Charlie just bought her tickets to see George Packer's new play, Betrayed. It's based on his searing New Yorker article about the plight of Iraqi interpreters (an issue that he has followed relentlessly), but it's not a straight political play:
The play that goes up onstage tonight bears a strong resemblance to my original script (which has just been published by Faber & Faber), but several months of readings and rehearsals and countless conversations with the play’s brilliant and coolheaded director, Pippin Parker, have transformed it. (We’re continuing to tweak lines, within a few hours of tonight’s performance). To sum up the changes, the play has moved farther away from journalism and closer to theatre. It’s about a political issue, but it’s not a political play. What matters are the relationships between the characters and the questions they raise. Where do one’s deepest loyalties lie—to a country, a job, a friend, or oneself? How can a friendship between a Shiite and a Sunni during a civil war, or between an Iraqi and an American during an occupation, survive? What does it mean to be a collaborator? What does it take for a human being to give up hope?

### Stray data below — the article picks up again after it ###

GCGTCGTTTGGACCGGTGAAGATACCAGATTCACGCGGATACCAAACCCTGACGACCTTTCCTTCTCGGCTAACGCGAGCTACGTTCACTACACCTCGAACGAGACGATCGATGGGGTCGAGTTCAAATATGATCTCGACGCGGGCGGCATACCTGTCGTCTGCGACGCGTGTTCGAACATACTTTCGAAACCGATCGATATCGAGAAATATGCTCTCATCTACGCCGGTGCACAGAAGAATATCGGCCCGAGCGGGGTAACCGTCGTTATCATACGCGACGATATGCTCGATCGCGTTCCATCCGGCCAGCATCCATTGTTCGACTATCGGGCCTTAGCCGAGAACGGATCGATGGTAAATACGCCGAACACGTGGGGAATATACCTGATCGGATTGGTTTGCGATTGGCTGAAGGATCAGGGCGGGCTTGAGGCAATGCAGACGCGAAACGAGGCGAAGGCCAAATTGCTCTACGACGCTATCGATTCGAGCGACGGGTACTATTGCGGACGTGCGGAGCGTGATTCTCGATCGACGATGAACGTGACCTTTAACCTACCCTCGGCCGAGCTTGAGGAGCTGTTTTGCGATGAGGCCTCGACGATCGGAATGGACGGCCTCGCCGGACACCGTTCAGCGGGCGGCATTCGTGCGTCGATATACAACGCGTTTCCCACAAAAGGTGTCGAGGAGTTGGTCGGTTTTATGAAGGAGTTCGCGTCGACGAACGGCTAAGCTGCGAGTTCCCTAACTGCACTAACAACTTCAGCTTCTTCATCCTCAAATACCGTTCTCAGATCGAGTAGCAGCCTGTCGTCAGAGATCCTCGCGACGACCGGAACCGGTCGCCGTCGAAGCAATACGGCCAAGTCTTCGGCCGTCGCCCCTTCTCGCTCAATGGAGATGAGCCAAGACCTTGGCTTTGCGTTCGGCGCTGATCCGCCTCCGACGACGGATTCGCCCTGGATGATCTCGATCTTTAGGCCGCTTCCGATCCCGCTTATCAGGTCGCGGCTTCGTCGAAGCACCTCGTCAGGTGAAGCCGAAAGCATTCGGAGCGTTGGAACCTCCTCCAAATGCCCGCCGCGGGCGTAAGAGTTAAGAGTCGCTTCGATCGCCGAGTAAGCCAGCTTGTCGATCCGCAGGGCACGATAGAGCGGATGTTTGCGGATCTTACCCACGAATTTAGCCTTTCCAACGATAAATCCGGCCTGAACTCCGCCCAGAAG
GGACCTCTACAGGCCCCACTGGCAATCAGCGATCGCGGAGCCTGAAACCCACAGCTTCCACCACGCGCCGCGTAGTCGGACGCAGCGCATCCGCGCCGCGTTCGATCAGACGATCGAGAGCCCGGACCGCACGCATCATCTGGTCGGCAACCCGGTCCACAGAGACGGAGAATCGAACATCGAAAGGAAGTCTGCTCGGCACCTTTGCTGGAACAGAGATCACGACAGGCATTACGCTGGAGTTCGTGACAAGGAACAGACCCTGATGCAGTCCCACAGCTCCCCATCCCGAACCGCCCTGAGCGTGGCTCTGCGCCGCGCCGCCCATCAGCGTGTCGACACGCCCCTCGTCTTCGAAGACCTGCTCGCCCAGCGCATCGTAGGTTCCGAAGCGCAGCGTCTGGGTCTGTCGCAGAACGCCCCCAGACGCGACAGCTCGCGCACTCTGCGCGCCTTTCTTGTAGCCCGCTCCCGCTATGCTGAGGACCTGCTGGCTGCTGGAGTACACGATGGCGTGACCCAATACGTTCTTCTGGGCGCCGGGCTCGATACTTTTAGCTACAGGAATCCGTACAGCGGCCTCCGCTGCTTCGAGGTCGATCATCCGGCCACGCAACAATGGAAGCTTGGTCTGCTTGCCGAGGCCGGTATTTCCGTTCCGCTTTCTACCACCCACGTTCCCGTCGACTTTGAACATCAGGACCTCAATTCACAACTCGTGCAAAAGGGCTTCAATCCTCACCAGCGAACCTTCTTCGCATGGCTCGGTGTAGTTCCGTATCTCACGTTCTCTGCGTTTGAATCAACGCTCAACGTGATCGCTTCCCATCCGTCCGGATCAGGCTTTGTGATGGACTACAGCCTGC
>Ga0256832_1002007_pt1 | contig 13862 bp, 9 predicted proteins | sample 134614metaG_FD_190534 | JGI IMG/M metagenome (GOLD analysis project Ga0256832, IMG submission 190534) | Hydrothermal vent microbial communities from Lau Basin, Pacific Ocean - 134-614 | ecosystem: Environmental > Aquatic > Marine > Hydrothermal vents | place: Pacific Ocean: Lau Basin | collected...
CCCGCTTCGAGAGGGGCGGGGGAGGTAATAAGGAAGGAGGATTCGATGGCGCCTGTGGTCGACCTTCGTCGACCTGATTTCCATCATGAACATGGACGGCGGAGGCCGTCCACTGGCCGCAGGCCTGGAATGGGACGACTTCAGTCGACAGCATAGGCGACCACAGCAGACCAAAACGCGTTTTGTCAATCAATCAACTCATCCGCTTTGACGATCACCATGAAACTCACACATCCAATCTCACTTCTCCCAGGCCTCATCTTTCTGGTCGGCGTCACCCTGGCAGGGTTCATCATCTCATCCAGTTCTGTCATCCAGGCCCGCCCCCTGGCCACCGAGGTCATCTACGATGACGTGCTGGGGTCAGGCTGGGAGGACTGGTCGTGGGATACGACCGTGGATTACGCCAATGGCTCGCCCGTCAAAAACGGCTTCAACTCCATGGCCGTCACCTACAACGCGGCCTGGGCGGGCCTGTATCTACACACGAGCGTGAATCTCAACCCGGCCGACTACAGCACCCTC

Readers should make their way to SoHo, post-haste. (Don't live in New York? Hey, neither does Charlie. Make a weekend of it.) And if you haven't read the original article, you owe it yourself to do so.